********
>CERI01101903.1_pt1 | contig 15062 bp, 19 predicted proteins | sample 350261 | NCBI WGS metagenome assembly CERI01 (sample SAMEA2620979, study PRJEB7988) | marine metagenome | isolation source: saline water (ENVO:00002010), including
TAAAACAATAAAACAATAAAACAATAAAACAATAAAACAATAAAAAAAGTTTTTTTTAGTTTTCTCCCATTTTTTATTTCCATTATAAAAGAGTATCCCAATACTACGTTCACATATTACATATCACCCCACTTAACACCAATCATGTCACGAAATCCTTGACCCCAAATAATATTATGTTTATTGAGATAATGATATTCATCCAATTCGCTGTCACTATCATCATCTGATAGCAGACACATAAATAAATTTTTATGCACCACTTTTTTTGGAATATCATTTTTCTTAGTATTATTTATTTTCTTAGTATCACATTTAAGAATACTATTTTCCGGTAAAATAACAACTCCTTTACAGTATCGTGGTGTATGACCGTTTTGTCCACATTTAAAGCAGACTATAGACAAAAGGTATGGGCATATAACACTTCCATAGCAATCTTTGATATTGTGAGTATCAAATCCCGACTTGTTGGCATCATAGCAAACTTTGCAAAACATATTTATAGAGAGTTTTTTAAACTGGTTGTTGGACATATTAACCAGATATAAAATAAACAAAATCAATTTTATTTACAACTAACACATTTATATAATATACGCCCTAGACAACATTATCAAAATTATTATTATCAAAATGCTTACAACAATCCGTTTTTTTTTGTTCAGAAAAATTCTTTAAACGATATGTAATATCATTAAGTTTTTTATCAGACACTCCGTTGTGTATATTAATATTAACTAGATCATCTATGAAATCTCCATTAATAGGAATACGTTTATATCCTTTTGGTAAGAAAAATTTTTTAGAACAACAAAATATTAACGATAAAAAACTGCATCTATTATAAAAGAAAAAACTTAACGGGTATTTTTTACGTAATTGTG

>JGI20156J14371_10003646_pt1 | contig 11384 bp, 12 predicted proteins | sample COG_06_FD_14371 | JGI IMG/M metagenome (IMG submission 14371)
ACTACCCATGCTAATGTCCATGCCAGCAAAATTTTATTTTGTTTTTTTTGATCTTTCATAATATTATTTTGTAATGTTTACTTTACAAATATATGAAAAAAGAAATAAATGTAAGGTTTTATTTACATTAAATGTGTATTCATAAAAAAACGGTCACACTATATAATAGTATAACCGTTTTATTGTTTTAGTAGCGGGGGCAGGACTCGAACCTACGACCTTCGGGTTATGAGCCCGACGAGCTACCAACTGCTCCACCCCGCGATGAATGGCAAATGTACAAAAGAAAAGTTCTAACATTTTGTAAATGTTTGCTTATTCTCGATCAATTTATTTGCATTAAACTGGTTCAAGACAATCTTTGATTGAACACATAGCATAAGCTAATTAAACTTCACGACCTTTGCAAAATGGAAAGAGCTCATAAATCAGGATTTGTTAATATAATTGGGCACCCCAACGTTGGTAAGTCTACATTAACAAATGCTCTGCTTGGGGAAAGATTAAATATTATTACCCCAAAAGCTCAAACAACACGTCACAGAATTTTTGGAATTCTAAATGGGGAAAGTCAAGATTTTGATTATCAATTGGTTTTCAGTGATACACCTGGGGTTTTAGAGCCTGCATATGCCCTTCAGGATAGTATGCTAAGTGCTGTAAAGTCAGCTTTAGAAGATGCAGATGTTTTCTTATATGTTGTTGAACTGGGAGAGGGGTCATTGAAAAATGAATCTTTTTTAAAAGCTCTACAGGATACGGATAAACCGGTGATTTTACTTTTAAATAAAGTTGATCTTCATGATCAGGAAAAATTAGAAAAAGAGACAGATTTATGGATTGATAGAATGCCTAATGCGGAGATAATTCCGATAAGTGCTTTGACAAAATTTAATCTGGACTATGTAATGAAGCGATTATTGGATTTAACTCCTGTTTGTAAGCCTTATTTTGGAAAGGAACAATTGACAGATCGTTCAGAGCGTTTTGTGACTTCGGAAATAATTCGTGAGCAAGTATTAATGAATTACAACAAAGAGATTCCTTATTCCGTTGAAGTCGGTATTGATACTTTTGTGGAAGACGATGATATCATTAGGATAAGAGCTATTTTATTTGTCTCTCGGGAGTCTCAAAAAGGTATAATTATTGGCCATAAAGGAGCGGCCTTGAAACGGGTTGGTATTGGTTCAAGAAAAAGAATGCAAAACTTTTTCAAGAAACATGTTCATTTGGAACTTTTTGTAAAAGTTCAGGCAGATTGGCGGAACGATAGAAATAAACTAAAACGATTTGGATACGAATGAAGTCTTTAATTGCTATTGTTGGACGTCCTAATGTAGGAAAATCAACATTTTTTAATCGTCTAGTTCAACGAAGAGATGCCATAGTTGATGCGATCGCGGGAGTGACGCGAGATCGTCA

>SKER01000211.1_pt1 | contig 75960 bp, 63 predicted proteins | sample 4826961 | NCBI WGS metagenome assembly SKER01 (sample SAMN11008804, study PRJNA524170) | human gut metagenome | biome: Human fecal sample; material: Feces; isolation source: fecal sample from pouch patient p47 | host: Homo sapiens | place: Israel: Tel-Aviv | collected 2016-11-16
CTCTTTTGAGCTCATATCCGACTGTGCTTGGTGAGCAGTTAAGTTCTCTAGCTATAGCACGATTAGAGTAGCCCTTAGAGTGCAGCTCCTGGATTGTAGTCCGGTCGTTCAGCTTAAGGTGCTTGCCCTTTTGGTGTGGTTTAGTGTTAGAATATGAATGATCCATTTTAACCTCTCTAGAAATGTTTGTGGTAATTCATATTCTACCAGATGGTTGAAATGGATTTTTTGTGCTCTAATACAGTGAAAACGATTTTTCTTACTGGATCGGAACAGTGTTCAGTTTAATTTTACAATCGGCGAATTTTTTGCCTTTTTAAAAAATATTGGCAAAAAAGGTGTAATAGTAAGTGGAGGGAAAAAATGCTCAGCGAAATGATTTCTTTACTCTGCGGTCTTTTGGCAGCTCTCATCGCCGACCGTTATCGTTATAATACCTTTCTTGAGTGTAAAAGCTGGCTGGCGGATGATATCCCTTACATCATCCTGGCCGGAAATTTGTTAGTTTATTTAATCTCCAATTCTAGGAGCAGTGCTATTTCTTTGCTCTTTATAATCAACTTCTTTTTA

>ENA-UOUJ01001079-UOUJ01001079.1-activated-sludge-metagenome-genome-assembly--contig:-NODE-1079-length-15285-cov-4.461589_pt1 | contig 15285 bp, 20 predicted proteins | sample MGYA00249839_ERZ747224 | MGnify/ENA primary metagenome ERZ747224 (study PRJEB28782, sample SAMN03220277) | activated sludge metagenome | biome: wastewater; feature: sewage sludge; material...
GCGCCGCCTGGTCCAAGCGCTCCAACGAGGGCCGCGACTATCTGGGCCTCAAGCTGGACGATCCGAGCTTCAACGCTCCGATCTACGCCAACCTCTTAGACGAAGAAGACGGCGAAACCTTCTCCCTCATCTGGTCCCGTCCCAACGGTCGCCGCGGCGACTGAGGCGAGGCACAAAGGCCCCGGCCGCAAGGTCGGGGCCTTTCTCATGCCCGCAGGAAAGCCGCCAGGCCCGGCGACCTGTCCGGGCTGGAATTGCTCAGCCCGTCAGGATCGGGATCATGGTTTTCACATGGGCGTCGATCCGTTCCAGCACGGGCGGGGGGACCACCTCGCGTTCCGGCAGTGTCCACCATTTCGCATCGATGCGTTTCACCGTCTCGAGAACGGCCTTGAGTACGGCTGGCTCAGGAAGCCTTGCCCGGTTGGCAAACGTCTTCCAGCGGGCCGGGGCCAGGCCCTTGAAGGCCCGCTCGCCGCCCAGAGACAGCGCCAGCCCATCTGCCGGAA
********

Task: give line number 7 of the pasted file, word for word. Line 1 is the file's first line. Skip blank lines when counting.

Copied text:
>ENA-UOUJ01001079-UOUJ01001079.1-activated-sludge-metagenome-genome-assembly--contig:-NODE-1079-length-15285-cov-4.461589_pt1 | contig 15285 bp, 20 predicted proteins | sample MGYA00249839_ERZ747224 | MGnify/ENA primary metagenome ERZ747224 (study PRJEB28782, sample SAMN03220277) | activated sludge metagenome | biome: wastewater; feature: sewage sludge; material...